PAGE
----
A friend recently asked on her blog what fictional characters we (her readers) relate to. Two that immediately came to mind for me were Helen Narbonic (from Narbonic) and Agatha Clay (from Girl Genius). Both are female mad scientists from webcomics, which got me wondering what other female mad scientists I might be missing out on. A quick glance at Wikipedia’s List of mad scientists confirms how male-dominated this field is. Though I admittedly only skimmed it, I didn’t see any female mad scientists on the list whose names I recognized other than the above two. Nor have I been able to come up with others off the top of my head (though maybe that’s just due to poor memory/lack of imagination). So, readers, help me out. What other female mad scientists are out there?

(By the way, if you haven’t read them, I highly recommend both Narbonic and Girl Genius. Narbonic is rather slow getting started, but the story and the art both improve tremendously.)

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Who’s the Medium now? Part III

In the past few months I have been hoping to cultivate a personal-intellectual project regarding the many ways readers think about the stories, characters and authors they encounter. This is proceeding more slowly than I might have liked, but mostly for good reasons—there are so many other wonderfully interesting things to explore in parallel! (Two weeks into my freshman year at Harvard, a young man from my entryway declared forcefully at dinner, “It has always been too long since one has read The Little Prince. One should be reading it constantly, non-stop, day in, day out. Unfortunately, there are other books that require one’s attention.” Two days later I fell deeply in unrequited love with him.)

But at the very least I can return periodically to the questions raised for me so fortuitously by a good visit, so, here, allow me to follow up on a question I mentioned my post “Who’s the Medium now?.”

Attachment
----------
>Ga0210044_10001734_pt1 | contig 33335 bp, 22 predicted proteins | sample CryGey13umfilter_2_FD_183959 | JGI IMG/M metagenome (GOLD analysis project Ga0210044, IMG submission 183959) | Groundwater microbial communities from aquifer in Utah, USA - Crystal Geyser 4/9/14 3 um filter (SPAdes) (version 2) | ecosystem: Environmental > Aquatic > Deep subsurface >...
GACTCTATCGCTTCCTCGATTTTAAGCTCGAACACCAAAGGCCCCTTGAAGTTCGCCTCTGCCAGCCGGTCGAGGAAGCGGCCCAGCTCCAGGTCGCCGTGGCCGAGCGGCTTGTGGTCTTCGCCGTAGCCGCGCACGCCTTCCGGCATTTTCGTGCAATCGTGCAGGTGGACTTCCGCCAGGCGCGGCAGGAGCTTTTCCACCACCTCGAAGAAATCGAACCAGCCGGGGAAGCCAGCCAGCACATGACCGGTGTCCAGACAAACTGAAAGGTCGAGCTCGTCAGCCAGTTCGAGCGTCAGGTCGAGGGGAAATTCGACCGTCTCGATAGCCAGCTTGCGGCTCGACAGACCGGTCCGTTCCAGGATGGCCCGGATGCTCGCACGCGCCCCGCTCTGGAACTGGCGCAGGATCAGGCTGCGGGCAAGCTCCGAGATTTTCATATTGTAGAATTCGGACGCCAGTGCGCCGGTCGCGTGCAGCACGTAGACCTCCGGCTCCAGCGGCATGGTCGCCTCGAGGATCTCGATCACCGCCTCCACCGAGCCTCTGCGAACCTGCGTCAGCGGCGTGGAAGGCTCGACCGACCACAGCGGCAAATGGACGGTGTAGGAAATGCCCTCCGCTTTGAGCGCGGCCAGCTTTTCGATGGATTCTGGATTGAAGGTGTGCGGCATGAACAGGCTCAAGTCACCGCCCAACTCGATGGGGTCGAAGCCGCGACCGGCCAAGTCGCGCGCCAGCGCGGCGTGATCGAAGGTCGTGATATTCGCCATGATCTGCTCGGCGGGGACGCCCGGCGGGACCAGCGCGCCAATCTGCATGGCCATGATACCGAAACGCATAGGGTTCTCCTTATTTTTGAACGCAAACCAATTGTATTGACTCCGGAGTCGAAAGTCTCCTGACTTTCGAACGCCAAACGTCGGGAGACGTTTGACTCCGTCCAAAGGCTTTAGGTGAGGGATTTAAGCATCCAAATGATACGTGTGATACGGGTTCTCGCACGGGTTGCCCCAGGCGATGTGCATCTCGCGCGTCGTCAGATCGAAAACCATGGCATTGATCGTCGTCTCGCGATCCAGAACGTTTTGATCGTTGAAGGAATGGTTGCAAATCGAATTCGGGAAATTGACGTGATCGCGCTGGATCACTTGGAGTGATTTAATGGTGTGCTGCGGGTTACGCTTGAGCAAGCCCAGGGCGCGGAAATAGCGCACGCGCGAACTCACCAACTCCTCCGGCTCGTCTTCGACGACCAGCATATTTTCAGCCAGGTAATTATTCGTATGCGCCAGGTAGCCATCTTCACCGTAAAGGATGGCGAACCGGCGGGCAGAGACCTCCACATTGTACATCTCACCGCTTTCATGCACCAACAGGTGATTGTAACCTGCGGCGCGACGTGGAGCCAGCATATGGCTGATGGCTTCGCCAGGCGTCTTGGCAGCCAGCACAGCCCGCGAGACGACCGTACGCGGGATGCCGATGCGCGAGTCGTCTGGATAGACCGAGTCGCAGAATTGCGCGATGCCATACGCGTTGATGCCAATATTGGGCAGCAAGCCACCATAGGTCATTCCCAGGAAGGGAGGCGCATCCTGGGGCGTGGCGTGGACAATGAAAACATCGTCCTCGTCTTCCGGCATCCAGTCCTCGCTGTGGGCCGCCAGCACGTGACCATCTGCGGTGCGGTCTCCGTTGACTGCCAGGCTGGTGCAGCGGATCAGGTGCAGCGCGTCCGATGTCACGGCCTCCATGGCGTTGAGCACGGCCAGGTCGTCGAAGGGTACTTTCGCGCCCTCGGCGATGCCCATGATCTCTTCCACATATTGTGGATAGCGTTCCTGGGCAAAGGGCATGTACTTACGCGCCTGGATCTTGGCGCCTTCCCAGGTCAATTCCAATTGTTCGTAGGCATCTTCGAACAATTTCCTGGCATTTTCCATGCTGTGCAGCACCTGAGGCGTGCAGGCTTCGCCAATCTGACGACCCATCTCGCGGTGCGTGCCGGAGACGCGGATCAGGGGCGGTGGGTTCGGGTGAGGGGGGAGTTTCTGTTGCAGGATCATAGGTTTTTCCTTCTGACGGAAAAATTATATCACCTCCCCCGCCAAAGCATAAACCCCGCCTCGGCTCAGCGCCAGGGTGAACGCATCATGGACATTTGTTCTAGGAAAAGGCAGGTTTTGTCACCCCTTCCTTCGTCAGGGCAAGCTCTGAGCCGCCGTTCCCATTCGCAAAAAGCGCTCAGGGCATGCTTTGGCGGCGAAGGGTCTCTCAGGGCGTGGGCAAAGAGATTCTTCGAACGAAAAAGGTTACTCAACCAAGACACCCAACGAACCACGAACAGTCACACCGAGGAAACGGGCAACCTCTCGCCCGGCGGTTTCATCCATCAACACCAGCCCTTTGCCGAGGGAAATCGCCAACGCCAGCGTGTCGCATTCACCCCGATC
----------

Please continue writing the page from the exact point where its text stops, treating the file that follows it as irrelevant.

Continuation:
When a friend stated she cannot enjoy art from creators with whose views she disagrees, I asked first, “Does this also apply to non-fiction?” She said, “I don’t read non-fiction.” As she is in a graduate program in a humanities discipline, my response was a look of some bafflement.

She clarified that she essentially does not read any books in a ‘non-academic non-fiction’ type genre, and that there are some books “I have to read to do my work.” Although she has since clarified that these academic books are enjoyable, her initial phrasing gave me the impression that she read them only because she has to.

I do not know, though I would welcome more insight from her, what formed her preference (aversion? categoric disinterest?), or whether she considers it something good, bad, or indifferent about herself. Perhaps she merely has so much good fiction to read she has decided not to distract herself with some of the enticing offerings of “actual” present and past. (I occasionally wonder how I will ever get to any new books, since there are so many wonderful books to re-read: not just The Little Prince, of course, but also How to Eat Fried Worms, Watership Down, and the Fionavar Tapestry—although I more recently realized I can’t handle that world again.) Or perhaps her identification of an author’s ground axe(s) with the art makes her especially suspicious of authors working in actual facts. Or perhaps it simply hasn’t interested her so far.

But I doubt that good non-fiction cannot interest her. This world is, after all, a wondrous place, full of far more variety and subtlety than we can grasp. Good fictional worlds share the same qualities, to my interpretation: but it takes less skill in an author to go beyond the reader’s imagination when facts are involved.

Truth is sometimes stranger than fiction. (NOT SO in the case of Macbeth: the historical Lady Macbeth’s given name was Gruoch, but I understand there is no documentation beyond that of her being particularly intimidating or formidable.) But it is very often more interesting. The much-married Henry VIII of England and his extensive, fractured family provide a favorite example of mine. (My main source is Alison Weir’s joint biography The Six Wives of Henry VIII; among the prosaic fictional treatments I have briefly encountered are The Tudors, The Other Boleyn Girl, and The Autobiography of Henry VIII.)

When King Henry married Anne Boleyn, she was very likely in her early-mid thirties, pushing the safe limits for childbearing years in her time (and even in our time, pushing the easy limits for conception). So although Henry was fixated on securing his succession with a legitimate male heir, that was not a strong argument for marrying this woman.